Microbial methane oxidation starts with an activation of methane by methane-oxygenase (MMO), this enzyme is a mono-oxygenase because only one atom of the dioxygen molecule is inserted into the methane molecule to produce methanol; and leads, in the presence of oxygen, to methanol and then to formaldehyde. Formaldehyde can be directly assimilated to produce biomass or oxidized to CO2 for the generation of energy (Leadbetter and Forster 1958). Because of the high specialization of these bacteria, methane oxidizers can be isolated from all other bacteria. The successful detection of these specialists indicates methane occurrence in soil samples (Wagner et al., 2002).
4. Ethane, propane and butane oxidizing bacteria
The Soviets were first to use microbial prospecting method. They established that certain bacteria specifically consume ethane, propane, or butane, but not methane. These hydrocarbons are assumed to be from petroleum migrating from depth and are not associated with generation in the soil (Tedesco 1995). The isolation and enumeration of specific C2+ alkane-oxidizing bacteria have been used as indirect petroleum prospecting method (Davis, 1967, Wagner et al., 2002). The detection of bacteria that oxidize
4.1. Microbial oxidation of ethane, propane and n-butane
The microbial oxidation of ethane, propane and n-butane proceeds stepwise to alcohols, then to aldehydes and finally to acetate, which can be assimilated into cell material (Figure 2). The number of species of bacteria capable of using such hydrocarbons in this process increases with the expansion of the chain length of the alkanes. The degradation of the alkanes occurs by terminal oxidation by means of mono-oxygenase and by β-oxidation to acetyl-CoA, which is the initial substance in several biochemical reactions (Atlas, 1984).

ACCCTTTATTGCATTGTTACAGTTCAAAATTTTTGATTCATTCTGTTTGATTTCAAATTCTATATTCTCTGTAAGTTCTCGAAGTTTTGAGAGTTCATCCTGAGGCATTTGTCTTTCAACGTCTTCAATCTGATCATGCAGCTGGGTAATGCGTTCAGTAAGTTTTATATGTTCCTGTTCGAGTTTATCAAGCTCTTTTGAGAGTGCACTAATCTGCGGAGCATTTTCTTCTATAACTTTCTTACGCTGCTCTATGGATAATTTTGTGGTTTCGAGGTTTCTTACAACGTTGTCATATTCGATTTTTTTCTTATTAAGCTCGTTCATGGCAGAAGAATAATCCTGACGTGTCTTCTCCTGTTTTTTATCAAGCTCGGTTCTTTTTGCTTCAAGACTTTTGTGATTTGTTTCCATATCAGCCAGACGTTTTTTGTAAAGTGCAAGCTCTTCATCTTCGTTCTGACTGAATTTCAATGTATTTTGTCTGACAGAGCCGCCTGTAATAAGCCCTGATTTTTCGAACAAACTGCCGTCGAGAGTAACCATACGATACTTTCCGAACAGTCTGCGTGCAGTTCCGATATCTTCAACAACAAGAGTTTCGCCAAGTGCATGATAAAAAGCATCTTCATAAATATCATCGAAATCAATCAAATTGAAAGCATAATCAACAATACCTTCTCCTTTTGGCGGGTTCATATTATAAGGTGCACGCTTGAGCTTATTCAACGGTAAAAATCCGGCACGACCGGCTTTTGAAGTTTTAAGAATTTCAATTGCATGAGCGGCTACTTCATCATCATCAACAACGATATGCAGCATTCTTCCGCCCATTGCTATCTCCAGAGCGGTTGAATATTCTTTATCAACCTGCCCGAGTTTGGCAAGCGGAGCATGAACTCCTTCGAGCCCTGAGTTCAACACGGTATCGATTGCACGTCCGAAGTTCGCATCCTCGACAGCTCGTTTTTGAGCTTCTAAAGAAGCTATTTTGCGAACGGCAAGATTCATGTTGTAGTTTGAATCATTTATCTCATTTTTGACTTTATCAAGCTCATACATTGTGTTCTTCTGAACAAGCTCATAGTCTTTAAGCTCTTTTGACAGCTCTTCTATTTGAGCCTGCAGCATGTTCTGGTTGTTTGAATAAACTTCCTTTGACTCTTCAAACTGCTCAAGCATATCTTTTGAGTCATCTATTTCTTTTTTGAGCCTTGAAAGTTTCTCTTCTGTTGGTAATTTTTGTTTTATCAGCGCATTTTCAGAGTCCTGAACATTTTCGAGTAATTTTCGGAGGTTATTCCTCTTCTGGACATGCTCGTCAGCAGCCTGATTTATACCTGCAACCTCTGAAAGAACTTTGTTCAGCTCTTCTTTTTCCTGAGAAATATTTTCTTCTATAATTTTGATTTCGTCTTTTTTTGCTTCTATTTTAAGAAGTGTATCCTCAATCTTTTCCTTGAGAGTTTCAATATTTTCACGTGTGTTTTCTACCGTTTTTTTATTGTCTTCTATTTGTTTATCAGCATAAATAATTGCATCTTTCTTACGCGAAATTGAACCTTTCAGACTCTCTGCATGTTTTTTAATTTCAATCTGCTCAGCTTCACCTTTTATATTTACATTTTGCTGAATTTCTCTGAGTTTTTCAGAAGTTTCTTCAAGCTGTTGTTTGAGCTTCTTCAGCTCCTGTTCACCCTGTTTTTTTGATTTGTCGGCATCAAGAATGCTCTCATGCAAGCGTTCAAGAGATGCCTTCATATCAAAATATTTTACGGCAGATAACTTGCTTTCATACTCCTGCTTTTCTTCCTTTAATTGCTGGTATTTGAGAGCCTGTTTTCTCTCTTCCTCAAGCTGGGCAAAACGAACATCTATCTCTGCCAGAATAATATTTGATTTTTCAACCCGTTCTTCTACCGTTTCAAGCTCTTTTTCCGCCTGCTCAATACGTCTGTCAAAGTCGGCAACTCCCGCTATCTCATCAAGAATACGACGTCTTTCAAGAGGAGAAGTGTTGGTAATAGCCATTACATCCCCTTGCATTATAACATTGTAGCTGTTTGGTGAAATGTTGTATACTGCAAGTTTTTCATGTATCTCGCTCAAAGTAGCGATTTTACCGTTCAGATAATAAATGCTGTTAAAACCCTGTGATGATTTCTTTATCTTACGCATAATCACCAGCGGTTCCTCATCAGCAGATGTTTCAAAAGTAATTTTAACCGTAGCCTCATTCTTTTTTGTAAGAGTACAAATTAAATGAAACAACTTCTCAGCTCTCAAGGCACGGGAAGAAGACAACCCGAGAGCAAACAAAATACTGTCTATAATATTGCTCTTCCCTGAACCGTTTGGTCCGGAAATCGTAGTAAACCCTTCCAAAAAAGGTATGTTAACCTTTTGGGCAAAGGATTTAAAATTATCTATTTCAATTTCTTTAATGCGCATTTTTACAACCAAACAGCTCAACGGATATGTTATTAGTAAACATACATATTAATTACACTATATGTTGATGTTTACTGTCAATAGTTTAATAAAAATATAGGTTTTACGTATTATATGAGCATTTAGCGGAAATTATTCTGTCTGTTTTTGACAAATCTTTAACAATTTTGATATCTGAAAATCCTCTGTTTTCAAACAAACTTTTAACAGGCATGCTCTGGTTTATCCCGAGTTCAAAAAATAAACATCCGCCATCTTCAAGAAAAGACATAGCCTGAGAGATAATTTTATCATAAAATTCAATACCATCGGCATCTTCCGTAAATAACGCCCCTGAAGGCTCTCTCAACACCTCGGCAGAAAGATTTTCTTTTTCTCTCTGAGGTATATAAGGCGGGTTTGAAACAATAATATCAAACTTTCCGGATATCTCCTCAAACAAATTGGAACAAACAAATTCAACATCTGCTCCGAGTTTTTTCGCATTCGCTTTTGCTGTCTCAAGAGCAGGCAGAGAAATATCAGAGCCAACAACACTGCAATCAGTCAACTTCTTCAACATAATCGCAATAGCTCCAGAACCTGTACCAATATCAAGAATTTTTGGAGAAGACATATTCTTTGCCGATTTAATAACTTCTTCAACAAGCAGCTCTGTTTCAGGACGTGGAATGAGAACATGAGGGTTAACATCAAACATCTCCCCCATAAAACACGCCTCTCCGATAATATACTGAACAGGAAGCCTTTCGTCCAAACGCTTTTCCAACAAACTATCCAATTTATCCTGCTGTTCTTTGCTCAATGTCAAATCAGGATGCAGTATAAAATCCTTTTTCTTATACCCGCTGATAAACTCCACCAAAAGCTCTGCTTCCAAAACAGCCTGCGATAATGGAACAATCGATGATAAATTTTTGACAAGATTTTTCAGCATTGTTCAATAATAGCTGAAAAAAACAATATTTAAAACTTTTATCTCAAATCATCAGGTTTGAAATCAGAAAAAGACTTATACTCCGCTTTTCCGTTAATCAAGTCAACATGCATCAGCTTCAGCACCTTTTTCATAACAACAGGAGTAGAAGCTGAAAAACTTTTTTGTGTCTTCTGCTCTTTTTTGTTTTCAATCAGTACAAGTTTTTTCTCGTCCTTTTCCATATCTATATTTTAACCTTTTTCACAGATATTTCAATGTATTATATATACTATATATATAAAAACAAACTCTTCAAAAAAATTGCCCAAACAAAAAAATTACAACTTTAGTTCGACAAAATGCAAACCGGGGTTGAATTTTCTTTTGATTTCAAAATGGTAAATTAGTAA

5. Halo and apical anomalies
Distinct and definite petroleum gas seepage could be readily identified by geochemical means such as gas chromatographic analysis. There is a possibility that chemically detectable petroleum gases will be absent in the soil receiving micro seepages, due to microbial oxidation. Idealized model of bacterial effect on adsorbed soil gaseous hydrocarbons showed negative signal (Halo anomaly) for adsorbed soil gas and positive signal (Apical anomaly) for microbial activity. (Richers, 1985; Tedesco, 1995; Schumacher, 1996). The ‘halo’ theory may be reconciled on the basis of microbiology. It is observed that bacteria present over the petroleum accumulation would consume the petroleum gases adsorbed to the soil surface in this higher concentration zone thus, markedly decreasing the concentration of gas directly over soil receiving micro seepages, but the bacteria would not be stimulated to utilize the lower ‘edge’ concentrations. In soil-gas analysis, the edge or halo concentrations would show little difference from soil gas over the soil receiving microseepages. However, in soil analysis (gas desorption) samples from the halo region would actually have a higher concentration of hydrocarbons (Rosaire et al, 1940) since bacteria have not been stimulated to develop on hydrocarbons adsorbed to soil in this lower emanation area. The consumption of vertical migrating light hydrocarbons by bacteria will result in varying degrees of depletion of the hydrocarbons in the free soil gas and in hydrocarbons adsorbed soil gas (Richers 1985, Klusman 1993). The light hydrocarbons micro seepage is preferentially consumed over the area of highest seepage, resulting in a high rate of bacterial activity. The bacteria present over the petroleum accumulation would consume petroleum gases, whereas the edges will show high concentration of gases as not being utilized by bacteria where the microbial activity is very low. Thus geochemical technique of quantitative or qualitative adsorbed soil gas analysis may have limitations in place where high soil microbial activity exists resulting in nearly complete utilization of soil gases by microbes. The light hydrocarbon distribution will show a low signal directly over the source, resulting in a halo anomaly. The ratio of bacterial activity to hydrocarbon concentration will then exhibit an apical anomaly. The microbial indicators are therefore target specific, associated directly over the oil pool, where microbes flourish utilizing upcoming hydrocarbon gases. The Halo anomaly theory for hydrocarbon exploration is reconciled on the basis of microbiology, and has significant importance in hydrocarbon exploration (Horvitz, 1981; Jillman, 1987; Baum, 1994).